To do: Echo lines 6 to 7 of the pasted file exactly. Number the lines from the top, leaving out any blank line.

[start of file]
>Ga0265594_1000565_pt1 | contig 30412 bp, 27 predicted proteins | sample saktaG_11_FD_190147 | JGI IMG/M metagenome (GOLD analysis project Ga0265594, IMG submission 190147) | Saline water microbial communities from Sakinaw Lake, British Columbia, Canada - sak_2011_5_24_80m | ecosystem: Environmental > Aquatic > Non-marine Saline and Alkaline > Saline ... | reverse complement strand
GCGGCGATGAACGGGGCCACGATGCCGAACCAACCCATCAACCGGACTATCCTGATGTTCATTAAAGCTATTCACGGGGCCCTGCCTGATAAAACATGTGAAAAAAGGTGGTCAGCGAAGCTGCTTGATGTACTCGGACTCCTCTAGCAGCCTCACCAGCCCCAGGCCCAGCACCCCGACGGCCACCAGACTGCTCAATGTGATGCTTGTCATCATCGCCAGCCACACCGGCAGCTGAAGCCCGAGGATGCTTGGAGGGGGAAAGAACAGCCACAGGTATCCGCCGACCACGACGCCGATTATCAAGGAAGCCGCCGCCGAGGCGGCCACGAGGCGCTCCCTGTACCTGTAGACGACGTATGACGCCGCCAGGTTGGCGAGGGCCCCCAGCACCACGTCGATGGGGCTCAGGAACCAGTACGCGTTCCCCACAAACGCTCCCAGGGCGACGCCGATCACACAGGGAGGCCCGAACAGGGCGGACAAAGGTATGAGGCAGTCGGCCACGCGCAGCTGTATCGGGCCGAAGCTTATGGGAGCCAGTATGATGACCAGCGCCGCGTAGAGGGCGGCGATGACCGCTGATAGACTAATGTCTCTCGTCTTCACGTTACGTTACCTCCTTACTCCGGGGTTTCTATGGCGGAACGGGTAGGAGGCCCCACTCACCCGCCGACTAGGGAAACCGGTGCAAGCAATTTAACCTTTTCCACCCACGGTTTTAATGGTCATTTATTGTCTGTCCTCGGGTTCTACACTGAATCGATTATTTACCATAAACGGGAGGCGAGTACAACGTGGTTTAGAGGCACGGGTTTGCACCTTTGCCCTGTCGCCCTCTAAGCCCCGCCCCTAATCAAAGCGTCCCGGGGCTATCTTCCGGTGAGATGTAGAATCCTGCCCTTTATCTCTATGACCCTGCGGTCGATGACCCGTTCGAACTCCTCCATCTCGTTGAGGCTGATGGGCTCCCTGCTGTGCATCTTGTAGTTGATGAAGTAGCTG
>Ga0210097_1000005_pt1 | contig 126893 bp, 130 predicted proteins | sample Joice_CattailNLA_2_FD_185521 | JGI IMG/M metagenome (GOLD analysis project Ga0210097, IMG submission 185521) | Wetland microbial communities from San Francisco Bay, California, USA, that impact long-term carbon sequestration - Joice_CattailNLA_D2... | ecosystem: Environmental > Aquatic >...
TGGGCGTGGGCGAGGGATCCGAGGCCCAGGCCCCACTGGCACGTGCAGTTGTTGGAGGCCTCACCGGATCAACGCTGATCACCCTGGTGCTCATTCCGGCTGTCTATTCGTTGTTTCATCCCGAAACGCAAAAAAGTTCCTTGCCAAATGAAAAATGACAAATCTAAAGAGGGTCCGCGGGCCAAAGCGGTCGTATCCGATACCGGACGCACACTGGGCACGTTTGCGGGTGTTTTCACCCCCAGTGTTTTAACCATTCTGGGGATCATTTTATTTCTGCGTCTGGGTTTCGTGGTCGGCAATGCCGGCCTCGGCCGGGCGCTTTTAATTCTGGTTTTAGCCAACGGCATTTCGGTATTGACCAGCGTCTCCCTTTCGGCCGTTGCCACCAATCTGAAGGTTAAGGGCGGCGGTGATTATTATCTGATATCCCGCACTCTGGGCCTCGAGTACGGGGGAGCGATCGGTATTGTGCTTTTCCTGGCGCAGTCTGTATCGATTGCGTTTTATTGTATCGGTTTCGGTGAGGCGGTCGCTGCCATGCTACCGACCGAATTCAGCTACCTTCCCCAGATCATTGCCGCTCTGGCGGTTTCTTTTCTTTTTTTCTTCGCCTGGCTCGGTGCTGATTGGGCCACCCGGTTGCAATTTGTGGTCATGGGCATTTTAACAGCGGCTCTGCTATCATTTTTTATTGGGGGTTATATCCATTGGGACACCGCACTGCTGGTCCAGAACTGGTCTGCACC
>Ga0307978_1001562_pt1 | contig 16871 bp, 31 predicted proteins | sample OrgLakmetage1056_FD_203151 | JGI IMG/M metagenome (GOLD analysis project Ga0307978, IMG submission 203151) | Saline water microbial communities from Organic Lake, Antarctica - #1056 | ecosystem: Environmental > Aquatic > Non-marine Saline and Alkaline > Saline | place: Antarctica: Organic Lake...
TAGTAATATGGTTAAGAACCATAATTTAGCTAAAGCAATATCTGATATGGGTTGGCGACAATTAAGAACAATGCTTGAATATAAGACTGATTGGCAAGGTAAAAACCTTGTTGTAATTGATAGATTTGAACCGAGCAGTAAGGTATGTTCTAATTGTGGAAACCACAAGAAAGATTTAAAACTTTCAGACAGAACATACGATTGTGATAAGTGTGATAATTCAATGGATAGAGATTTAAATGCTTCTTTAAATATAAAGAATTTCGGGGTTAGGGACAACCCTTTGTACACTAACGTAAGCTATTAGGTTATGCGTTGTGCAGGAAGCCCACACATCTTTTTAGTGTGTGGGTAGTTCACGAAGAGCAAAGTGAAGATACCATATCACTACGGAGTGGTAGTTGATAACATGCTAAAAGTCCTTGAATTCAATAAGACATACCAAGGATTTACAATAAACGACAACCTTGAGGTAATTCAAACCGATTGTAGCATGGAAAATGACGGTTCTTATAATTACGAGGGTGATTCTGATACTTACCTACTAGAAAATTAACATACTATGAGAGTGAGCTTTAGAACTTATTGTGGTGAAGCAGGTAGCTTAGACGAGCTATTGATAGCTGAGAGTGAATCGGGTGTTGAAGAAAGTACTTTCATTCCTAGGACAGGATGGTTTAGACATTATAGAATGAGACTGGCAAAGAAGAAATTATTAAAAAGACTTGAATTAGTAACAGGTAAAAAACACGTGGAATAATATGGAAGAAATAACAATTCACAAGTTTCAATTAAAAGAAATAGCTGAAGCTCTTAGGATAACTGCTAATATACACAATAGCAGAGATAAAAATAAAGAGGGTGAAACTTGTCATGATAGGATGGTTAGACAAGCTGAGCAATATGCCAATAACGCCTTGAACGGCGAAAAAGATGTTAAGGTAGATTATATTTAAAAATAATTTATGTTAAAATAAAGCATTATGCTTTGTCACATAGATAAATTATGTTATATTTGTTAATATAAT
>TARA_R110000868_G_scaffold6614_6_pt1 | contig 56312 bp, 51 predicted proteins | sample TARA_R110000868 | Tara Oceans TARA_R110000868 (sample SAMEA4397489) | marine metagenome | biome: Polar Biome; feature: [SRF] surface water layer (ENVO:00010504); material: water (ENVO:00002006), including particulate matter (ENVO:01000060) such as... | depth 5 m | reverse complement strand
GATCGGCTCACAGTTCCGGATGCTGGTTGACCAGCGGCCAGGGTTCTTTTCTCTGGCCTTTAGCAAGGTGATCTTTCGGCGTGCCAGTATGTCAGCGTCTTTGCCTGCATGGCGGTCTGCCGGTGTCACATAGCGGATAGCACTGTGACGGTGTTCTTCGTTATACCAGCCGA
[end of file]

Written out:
TAGTAATATGGTTAAGAACCATAATTTAGCTAAAGCAATATCTGATATGGGTTGGCGACAATTAAGAACAATGCTTGAATATAAGACTGATTGGCAAGGTAAAAACCTTGTTGTAATTGATAGATTTGAACCGAGCAGTAAGGTATGTTCTAATTGTGGAAACCACAAGAAAGATTTAAAACTTTCAGACAGAACATACGATTGTGATAAGTGTGATAATTCAATGGATAGAGATTTAAATGCTTCTTTAAATATAAAGAATTTCGGGGTTAGGGACAACCCTTTGTACACTAACGTAAGCTATTAGGTTATGCGTTGTGCAGGAAGCCCACACATCTTTTTAGTGTGTGGGTAGTTCACGAAGAGCAAAGTGAAGATACCATATCACTACGGAGTGGTAGTTGATAACATGCTAAAAGTCCTTGAATTCAATAAGACATACCAAGGATTTACAATAAACGACAACCTTGAGGTAATTCAAACCGATTGTAGCATGGAAAATGACGGTTCTTATAATTACGAGGGTGATTCTGATACTTACCTACTAGAAAATTAACATACTATGAGAGTGAGCTTTAGAACTTATTGTGGTGAAGCAGGTAGCTTAGACGAGCTATTGATAGCTGAGAGTGAATCGGGTGTTGAAGAAAGTACTTTCATTCCTAGGACAGGATGGTTTAGACATTATAGAATGAGACTGGCAAAGAAGAAATTATTAAAAAGACTTGAATTAGTAACAGGTAAAAAACACGTGGAATAATATGGAAGAAATAACAATTCACAAGTTTCAATTAAAAGAAATAGCTGAAGCTCTTAGGATAACTGCTAATATACACAATAGCAGAGATAAAAATAAAGAGGGTGAAACTTGTCATGATAGGATGGTTAGACAAGCTGAGCAATATGCCAATAACGCCTTGAACGGCGAAAAAGATGTTAAGGTAGATTATATTTAAAAATAATTTATGTTAAAATAAAGCATTATGCTTTGTCACATAGATAAATTATGTTATATTTGTTAATATAAT
>TARA_R110000868_G_scaffold6614_6_pt1 | contig 56312 bp, 51 predicted proteins | sample TARA_R110000868 | Tara Oceans TARA_R110000868 (sample SAMEA4397489) | marine metagenome | biome: Polar Biome; feature: [SRF] surface water layer (ENVO:00010504); material: water (ENVO:00002006), including particulate matter (ENVO:01000060) such as... | depth 5 m | reverse complement strand